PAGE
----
Rome: In the Basilica of San Bartolomeo, the delivery of the stole of Ragheed Aziz Ganni, Chaldean priest killed in Mosul in Iraq
June 2, 2011
From yesterday, the basilica of Saint Bartholomew on the Island, the memorial of the Christian martyrs of our time assigned years ago by Pope John Paul II to the custody of the Community of Sant'Egidio, has been enriched by another precious relic, the priestly stole of the Chaldean Catholic priest Ragheed Aziz Ganni, from Mosul, Iraq, killed in his home town along with three sub-deacons of the same Church, the largest Christian community in the Arab country, June 3, 2007.
Four years ago, it was the evening of Sunday after Pentecost, Father Ragheed had just finished celebrating mass in his parish dedicated to the Holy Spirit, in the center of Mosul. Along with three companions he was attacked and killed in cold blood. The killers then surrounded the bodies with cars loaded with explosive charges so that no one would dare to approach.
For years, the parish of Father Ragheed was the target of terrorists. A few days before he died, he said: "The priests celebrate mass amidst the bombed out ruins. Mothers worry as they see their children challenge danger to attend catechism with enthusiasm. The elderly come to entrust to God their families fleeing from Iraq, the country that they do not want to leave instead, firmly rooted in houses built by the labour of years. "
He was a courageous priest, Father Ragheed. 35 years, had made his theological studies in Rome, at the Angelicum. During his stay in Rome he met the Community of Sant'Egidio, with which he went every week to deliver meals to the homeless in the area of Colle Oppio. Here he met many of his countrymen, the poor, who fled their country for war and discrimination. He returned to Iraq in 2003, in his Mosul, had immediately been busy for the reconstruction of a "free society" in a country battered. He spoke with hope; organized theology courses for lay people, working with young people, he consoled disadvantaged families. He had not lost contact with Rome, where he had left a child with serious eye problems so that he could be properly cared for. The numerous attacks to friends and relatives and the fleeing of so many Christians had not discouraged him.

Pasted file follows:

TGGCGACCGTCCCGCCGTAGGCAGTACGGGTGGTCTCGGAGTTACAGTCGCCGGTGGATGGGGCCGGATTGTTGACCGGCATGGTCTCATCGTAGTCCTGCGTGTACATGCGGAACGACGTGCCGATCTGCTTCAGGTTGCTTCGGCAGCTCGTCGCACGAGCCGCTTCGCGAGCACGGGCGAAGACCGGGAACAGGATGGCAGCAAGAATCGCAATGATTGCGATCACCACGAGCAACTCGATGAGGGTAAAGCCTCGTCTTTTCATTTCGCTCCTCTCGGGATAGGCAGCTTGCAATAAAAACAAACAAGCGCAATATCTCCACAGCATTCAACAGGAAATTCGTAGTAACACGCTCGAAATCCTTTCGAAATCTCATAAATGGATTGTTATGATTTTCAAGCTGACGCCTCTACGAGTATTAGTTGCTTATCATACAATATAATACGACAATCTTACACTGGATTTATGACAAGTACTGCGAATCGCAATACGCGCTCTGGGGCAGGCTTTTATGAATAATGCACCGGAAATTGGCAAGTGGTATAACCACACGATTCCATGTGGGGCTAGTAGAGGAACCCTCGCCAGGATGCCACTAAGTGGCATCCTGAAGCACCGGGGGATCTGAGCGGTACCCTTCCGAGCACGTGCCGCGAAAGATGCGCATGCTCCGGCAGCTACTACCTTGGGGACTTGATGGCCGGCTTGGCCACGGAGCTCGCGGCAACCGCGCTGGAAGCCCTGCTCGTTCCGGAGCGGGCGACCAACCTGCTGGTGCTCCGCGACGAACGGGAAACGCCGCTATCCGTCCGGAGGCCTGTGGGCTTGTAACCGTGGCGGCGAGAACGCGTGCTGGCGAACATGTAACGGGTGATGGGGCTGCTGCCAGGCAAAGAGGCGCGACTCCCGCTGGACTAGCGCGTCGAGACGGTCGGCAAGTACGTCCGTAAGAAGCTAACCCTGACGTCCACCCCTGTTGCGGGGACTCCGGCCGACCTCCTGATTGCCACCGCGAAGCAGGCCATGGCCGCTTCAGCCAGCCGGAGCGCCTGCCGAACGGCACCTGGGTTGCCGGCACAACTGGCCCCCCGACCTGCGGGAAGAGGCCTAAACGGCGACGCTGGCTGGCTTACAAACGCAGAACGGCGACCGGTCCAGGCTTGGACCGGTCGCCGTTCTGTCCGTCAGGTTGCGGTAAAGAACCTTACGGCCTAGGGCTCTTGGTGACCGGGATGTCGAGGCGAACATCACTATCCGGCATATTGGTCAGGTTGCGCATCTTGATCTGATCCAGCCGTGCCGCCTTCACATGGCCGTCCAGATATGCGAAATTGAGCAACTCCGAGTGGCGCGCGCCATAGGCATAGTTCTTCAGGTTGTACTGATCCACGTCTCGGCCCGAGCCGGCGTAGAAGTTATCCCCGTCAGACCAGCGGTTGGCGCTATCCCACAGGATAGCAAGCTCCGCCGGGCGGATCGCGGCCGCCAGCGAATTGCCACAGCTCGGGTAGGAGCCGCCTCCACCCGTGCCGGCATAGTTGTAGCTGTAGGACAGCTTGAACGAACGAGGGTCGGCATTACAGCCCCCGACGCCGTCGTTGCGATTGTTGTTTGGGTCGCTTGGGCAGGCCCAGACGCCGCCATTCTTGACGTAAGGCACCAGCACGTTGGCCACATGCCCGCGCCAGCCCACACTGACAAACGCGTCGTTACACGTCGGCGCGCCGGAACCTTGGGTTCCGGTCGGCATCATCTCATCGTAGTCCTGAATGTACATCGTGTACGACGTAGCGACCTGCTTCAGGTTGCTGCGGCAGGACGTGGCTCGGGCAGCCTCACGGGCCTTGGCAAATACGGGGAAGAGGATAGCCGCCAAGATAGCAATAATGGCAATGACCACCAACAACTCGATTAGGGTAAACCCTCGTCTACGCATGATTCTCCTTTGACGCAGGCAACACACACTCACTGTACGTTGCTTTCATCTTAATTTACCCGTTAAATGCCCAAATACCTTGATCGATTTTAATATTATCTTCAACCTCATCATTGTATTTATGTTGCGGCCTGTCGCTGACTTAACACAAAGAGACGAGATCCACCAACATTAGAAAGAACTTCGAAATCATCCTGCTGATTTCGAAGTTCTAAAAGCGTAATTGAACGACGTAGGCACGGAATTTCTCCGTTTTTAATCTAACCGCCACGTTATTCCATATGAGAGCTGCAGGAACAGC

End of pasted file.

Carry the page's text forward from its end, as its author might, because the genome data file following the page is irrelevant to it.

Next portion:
The first months of 2007 were horrific: repeated attacks, kidnappings of priests, the tax imposed on Christians to stay in the city, communications difficult. And two bombs dropped in a few weeks on his parish of the Holy Spirit. In those conditions father Ragheed felt the strength of the Eucharist, on which he relied his community: "Without Sunday, without the Eucharist the Christians in Iraq can not survive". "The terrorists try to steel our life - he said in May 2005 in Bari, on the occasion of the Eucharistic Congress - but the Eucharist gives it back. (...) Sometimes I myself feel frail and full of fear. When, holding the Eucharist, I say: Behold the Lamb of God who takes away the sins of the world, I feel His strength in me: I hold in my hand the host, but in reality it is He who keeps me and all of us, defying the terrorists and keeping us united in His love forever. "
Elderly parents were yesterday at St. Bartholomew, who brought in a procession, during the moving ceremony presided over by the Archbishop of Mosul, Mgr. Nona and enriched by the presence of many friends of Sant'Egidio, the stole of their son, exposed to the veneration of the faithful in the chapel of the martyrs of Asia, Oceania and the Middle East. The bishop is the successor of Mgr. Paulos Faraj Rahho, of whom father Ragheed was secretary. Seven months later, he joined his blood with that of his young cooperator, in giving of life.